Registration of marksi Formalities and process for trademark registration
Greek trademark law retains the prerequisite that a mark must be capable of being represented graphically. However, this prerequisite will soon be abolished because of the forthcoming implementation of Directive (EU) 2015/2436, which has dispensed with the prerequisite of ‘graphical representation’ of the mark to be applied for.
Trademark applications are submitted to the Trademark Office and are adjudicated by a single examiner on both absolute grounds (e.g., lack of distinctiveness, or the mark being descriptive, commonplace, functional, deceptive), and relative grounds (i.e., earlier rights). It is a peculiarity of the Greek trademark system that it provides for an ex officio search for prior rights that is, however, limited to prior national and EUTM registrations and applications, and to prior international trademark registrations with WIPO that designate Greece. With respect to earlier rights, a trademark application or registration (whether national, EU or international) may enjoy international priority under the Paris Convention or the Madrid Protocol.
The state fees for filing a trademark application are €110 for the first class and a further €20 for each additional class. Renewal fees are €90 for the first class, plus €20 for each additional class. The renewal period is 10 years after the filing of the application. State fees are currently under revision and are likely to increase slightly.
The time frame for trademark registration can be as short as about five months after the filing of the application if the examiner raises no objections. This five-month period includes the opposition period, which runs for three months starting from publication of the application on the website of the Trademark Office. If objections are raised by the examiner, or if there is an opposition, the usual time frame for a decision by the Trademark Committee is about 12 months. If the decision of the Trademark Committee is appealed before the administrative courts, the judicial process is exorbitantly long and it can take between seven and 10 years to obtain a judgment from a first instance administrative court, and one more year to obtain a judgment from a second instance administrative court.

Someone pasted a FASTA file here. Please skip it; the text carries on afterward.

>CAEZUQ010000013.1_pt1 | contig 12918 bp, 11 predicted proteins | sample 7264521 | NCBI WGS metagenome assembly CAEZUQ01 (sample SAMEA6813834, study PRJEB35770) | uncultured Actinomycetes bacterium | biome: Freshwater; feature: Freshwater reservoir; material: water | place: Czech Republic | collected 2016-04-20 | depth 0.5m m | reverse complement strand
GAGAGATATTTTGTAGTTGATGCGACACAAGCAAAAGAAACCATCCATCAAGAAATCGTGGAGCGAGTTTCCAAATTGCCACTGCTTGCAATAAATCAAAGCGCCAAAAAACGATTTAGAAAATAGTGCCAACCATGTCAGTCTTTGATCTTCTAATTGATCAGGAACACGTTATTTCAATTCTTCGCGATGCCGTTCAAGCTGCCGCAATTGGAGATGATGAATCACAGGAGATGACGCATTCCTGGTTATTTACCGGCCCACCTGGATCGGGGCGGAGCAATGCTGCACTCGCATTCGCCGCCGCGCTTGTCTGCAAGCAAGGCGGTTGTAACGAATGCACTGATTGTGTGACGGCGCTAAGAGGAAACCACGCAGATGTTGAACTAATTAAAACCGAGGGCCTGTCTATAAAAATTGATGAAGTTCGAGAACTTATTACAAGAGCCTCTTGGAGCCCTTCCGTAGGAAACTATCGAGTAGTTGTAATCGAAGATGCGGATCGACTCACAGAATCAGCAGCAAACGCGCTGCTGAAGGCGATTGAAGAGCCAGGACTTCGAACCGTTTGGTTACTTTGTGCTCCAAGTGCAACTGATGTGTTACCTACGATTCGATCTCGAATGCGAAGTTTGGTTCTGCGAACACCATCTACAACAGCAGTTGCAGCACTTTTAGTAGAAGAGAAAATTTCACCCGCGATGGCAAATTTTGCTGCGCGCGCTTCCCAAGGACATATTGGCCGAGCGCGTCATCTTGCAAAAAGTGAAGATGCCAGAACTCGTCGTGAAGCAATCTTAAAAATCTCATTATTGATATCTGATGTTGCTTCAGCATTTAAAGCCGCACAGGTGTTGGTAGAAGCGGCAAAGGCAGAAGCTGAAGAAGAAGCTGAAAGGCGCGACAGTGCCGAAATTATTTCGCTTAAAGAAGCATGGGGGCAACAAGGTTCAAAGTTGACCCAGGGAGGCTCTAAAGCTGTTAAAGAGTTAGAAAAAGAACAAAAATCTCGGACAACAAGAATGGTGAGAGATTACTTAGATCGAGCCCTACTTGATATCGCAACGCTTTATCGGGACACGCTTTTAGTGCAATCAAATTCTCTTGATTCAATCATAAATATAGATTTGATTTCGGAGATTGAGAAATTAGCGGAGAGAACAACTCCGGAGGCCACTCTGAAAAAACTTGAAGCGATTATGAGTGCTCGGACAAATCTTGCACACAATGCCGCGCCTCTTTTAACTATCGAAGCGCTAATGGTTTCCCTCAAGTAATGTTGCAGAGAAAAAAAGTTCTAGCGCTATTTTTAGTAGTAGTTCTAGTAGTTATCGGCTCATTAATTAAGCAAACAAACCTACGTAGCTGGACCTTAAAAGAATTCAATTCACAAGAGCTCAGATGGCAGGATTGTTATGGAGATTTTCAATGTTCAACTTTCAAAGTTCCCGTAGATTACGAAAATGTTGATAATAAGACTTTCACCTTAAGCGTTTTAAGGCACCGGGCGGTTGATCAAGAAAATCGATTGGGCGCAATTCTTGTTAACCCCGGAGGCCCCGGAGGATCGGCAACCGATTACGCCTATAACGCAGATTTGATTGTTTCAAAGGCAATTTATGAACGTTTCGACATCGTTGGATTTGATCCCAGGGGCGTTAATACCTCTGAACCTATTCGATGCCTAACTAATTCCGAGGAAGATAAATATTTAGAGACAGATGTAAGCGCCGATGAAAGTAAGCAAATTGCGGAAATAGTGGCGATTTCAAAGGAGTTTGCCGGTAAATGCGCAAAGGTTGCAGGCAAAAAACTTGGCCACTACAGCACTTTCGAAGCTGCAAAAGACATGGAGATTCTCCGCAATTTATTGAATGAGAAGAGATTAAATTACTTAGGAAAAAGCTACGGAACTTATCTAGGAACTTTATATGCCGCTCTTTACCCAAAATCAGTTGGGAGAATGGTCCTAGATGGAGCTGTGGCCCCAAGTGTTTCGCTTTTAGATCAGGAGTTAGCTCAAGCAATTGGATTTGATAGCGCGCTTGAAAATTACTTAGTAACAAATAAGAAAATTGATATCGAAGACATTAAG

An opposition may be filed on account of either absolute grounds (e.g., the mark is non-distinctive, descriptive, in common use) or relative grounds (i.e., prior rights). The time frame to file an opposition is three months after publication of the trademark application on the website of the Trademark Office. The prior rights on which an opposition may be based can consist of prior trademark registrations or applications (national, EU or international designating Greece), or prior non-registered distinctive signs, including company names.
With respect to registered trademarks, priority is determined on the basis of the date of the filing of the application with the Trademark Office. With respect to non-registered rights, priority is determined on the basis of actual use in the course of trade. Use in the course of trade and the date when the use commenced are matters of fact to be established by evidence.
Registration occurs when the decision of the examiner, or the Trademark Committee in the case of opposition proceedings, becomes final; that is, it cannot be appealed before the second instance administrative court. An appeal with the Council of State does not prevent registration, but if the contested judgment is reversed, registration will fail retrospectively.ii Absolute grounds
On absolute grounds, Greek law follows Article 3 of Directive 2008/95/EC. Absolute grounds for rejecting a trademark application include:
- lack of distinctiveness;
- the mark being:
- functional (including aesthetic functionality);
- inherently deceptive;
- a protected appellation of origin;
- a protected geographical indication; or
- contrary to morality;
- the mark consisting of the name of a state or of a national emblem; or
- the mark being filed in bad faith.
Distinctiveness and descriptiveness are assessed in view of the goods or services applied for. Only directly descriptive marks are incapable of registration; directly descriptive marks are those that describe the goods or services applied for by their literal (vocabulary) meaning. Conversely, marks that are only indirectly descriptive (i.e., they are descriptive by referring to some descriptive implication) are capable of obtaining trademark registration. Common terms are registrable if they are used in an uncommon way (i.e., if the goods or services to which they are to be applied are totally unconnected to those terms). For example, the mark ‘Reflex’ for steam-generating apparatus in Class 11 was found to be distinctive and not commonplace in respect of the goods applied for. The mark ‘World Academy of Sports’, filed in various classes, was rejected by the Trademark Committee for lack of distinctiveness and for being deceptive, because under Greek legislation, the term ‘academy’ can be used only for certified educational institutions. However, the judgment was reversed by the first instance administrative court and the mark was registered.